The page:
Series expansions with alternating series from endpoints: conjecture

A student of mine made the following two conjectures after working through examples of checking endpoints of series expansions, and although I feel that the conjectures are both false, I have not come up with counterexamples. I would appreciate someone doing so, or if there are none, telling me how to prove either or both of the conjectures.

Conj. $1$: "If a series expansion $E(x)$ has an interval of convergence with endpoints $a,b$, so that $E(a), E(b)$ are alternating series, then at most one of them converges absolutely.”

Conj. $2$: same, without "absolutely". Thanks.

• Must $E(x)$ be a power series? Or can it be any kind of series? Jan 24, 2016 at 6:20
• Is $\sum (-1)^n \frac{x^{2n}}{n^2}$ an alternating series? Jan 24, 2016 at 8:02
• David: any. André Nicolas: yes, that would do it. But see my following comment. Jan 24, 2016 at 11:31
• @nomadreid does my question answer your concerns? If so, you should accept it Jan 27, 2016 at 15:14
• @Stella Biderman Yes, thanks, it answered my concerns. I would like to formally accept it, but I don't see anything on the site that says "accept". ??? Jan 28, 2016 at 16:36

I'm going to assume that this is about power series, likely arising out of Taylor Polynomials.

The conjecture that it cannot be that both endpoints converge, but only one converges absolutely is correct. To see this, first note that the interval of convergence is symmetric around the center of the power series. This follows from the fact that the ratio test gives an expression of the form $|x-c|<r$ where $c$ is the center and $r$ is the radius of convergence.

Consider $\sum a_i(x-c)^i$, which converges on $(c-r,c+r)$ by the ratio test and possibly at the end points. To see if it converges at the end points, we plug them in to get $\sum a_i((c-r)-c)^i=\sum a_i(-r)^i$ and $\sum a_i((c+r)-c)^i=\sum a_i(r)^i$. When you take the absolute value of the terms of these two sums, you get the same thing, $a_ir^i$, and so any behavior defendant solely on the absolute value of the terms will be the same at both end points, which includes absolute convergence.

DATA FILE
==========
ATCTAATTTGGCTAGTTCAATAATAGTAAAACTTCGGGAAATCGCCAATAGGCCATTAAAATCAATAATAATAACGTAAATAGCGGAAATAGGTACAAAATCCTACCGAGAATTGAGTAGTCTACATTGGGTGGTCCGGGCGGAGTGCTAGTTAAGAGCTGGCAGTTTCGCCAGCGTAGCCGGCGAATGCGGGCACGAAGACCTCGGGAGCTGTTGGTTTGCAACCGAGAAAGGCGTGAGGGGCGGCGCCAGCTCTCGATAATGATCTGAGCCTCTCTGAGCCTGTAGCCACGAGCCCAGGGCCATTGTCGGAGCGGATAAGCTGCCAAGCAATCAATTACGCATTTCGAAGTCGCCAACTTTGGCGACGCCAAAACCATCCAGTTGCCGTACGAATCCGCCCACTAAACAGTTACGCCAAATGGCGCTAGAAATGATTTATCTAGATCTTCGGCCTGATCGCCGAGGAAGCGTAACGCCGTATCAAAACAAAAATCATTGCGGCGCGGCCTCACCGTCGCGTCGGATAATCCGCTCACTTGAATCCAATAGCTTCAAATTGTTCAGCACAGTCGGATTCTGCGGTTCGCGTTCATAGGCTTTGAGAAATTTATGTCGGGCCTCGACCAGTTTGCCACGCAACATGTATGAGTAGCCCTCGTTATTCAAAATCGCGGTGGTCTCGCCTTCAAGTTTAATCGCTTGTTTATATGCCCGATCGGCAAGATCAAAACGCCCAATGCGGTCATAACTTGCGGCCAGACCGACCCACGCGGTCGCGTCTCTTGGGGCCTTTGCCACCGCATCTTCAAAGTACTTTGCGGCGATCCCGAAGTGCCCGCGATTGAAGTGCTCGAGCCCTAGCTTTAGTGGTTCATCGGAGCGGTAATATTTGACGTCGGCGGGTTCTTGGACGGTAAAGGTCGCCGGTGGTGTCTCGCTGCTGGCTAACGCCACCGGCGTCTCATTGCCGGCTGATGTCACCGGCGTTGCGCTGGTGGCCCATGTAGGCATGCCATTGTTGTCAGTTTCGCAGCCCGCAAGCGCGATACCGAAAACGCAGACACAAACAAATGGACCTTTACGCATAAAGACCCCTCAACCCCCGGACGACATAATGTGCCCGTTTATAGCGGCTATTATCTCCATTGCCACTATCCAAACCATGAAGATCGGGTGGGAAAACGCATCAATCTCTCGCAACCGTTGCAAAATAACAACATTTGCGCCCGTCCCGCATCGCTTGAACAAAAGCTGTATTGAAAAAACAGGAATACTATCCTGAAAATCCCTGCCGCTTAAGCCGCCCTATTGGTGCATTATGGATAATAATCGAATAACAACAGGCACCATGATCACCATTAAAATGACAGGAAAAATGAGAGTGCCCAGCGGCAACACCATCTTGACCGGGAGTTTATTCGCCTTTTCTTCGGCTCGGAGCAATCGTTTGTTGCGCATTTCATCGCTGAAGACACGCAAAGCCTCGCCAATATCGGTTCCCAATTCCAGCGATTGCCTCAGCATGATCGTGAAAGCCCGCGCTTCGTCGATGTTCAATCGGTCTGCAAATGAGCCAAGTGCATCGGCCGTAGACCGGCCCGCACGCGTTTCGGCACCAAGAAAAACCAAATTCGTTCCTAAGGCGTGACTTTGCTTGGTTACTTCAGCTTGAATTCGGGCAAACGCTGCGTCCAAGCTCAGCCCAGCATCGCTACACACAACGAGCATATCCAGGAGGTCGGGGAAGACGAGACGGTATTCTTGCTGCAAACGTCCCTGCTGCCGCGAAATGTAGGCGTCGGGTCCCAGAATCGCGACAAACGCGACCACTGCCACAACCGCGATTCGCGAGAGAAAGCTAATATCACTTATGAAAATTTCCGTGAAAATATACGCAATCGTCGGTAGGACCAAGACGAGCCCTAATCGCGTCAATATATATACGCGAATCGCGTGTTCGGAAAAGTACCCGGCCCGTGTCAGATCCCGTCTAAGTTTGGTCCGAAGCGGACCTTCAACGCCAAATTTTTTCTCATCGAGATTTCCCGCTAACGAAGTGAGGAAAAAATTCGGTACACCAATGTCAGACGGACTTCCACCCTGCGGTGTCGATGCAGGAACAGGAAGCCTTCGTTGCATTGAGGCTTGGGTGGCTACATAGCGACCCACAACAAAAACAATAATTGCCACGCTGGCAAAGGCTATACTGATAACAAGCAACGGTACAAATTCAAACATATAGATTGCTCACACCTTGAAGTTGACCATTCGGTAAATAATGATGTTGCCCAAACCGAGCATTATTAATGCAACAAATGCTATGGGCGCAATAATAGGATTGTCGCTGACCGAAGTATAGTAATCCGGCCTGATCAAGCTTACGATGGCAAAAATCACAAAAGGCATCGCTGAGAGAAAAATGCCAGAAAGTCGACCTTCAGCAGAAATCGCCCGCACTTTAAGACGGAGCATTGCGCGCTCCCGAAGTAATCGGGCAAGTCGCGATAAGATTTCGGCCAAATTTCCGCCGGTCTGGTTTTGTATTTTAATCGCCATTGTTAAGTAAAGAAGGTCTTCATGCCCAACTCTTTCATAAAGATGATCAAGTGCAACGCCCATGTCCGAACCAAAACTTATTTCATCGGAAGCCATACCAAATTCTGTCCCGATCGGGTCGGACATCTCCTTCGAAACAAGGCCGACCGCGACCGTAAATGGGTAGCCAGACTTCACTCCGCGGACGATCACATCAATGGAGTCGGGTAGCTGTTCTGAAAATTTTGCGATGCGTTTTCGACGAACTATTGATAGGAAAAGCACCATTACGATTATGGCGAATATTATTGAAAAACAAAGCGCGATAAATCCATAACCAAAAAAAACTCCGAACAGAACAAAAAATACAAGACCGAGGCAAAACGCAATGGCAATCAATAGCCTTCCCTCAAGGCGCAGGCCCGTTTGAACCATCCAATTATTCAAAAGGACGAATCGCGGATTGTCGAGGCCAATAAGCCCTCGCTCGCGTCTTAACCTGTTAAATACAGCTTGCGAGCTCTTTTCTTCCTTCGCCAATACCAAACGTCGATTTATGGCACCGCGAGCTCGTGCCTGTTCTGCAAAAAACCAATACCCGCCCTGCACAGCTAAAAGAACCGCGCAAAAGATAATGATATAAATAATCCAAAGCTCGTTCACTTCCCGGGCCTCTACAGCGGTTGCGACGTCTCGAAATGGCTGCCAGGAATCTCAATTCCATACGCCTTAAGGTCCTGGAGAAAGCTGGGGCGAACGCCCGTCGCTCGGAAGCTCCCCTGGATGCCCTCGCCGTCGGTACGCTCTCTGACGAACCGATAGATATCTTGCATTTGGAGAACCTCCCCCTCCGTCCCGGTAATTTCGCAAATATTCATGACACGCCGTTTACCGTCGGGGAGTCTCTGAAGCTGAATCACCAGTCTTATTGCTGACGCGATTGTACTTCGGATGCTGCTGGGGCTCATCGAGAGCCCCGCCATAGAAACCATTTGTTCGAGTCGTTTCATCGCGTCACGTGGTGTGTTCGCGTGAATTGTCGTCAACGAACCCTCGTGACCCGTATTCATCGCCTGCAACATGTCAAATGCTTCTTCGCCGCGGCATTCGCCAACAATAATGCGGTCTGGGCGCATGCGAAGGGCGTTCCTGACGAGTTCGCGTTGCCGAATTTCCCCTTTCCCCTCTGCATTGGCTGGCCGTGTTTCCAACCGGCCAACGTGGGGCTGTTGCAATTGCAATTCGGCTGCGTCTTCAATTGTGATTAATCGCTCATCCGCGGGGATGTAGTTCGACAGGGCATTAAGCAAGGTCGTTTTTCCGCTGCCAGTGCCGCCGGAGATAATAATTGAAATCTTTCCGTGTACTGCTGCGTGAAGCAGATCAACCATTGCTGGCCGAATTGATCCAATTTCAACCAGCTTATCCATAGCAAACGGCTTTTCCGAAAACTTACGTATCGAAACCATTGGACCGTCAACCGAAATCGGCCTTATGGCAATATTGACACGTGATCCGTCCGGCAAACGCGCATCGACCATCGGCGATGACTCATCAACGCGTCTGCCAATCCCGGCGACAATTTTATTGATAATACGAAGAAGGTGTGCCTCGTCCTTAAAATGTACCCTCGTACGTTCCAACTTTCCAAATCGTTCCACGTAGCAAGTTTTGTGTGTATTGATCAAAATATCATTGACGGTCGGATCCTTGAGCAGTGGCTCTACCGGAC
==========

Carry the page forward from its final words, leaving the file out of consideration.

Old Answer Below This Line Both conjectures are false. There is an interesting connection here, which is that one of them is guaranteed to alternate but it's possible for them to have almost any behavior. Consider the following examples:

$$f(x)=\sum_{I=0}^\infty \frac{x^n}{n^2 2^n}$$

$f(x)$ converges for $-2<x<2$ by the ratio test, but since $\sum\frac{1}{n^2}$ converges, it converges absolutely at both end points.

We can get almost any end behavior we like, by using $n^{1/2}$ we get divergence at both endpoints and $n$ gives us convergence at exactly one, but not absolute convergence. The only thing we can't do is get one to converge absolutely and the other to diverge or to not converge absolutely, as they are guaranteed to be the same up to sign as noted above.

EDIT: On an unrelated note, if your student is familiar with complex numbers, tell them to experiment with plugging complex numbers into the power series. It turns out that there is a very simple way to determine the radius of convergence of a power series by looking at the function it represents, and not even the power series at all.

• Oops, sorry, I looked at my notes again and found that the student really conjectured that one could not get a series where both endpoints converged, but only one converged absolutely. Your example does not suffice to disprove this conjecture, since both endpoints are absolutely convergent. Of course, in your example, centered at 0, |E(a)| = |E(b)| but this is not going to be true in general, so I need a slightly different example for an interval of convergence with one endpoint converging absolutely and the other endpoint converging conditionally. Jan 24, 2016 at 12:34
• @nomadreid I edited to answer this question. It turns out that it is true in general. Jan 24, 2016 at 15:34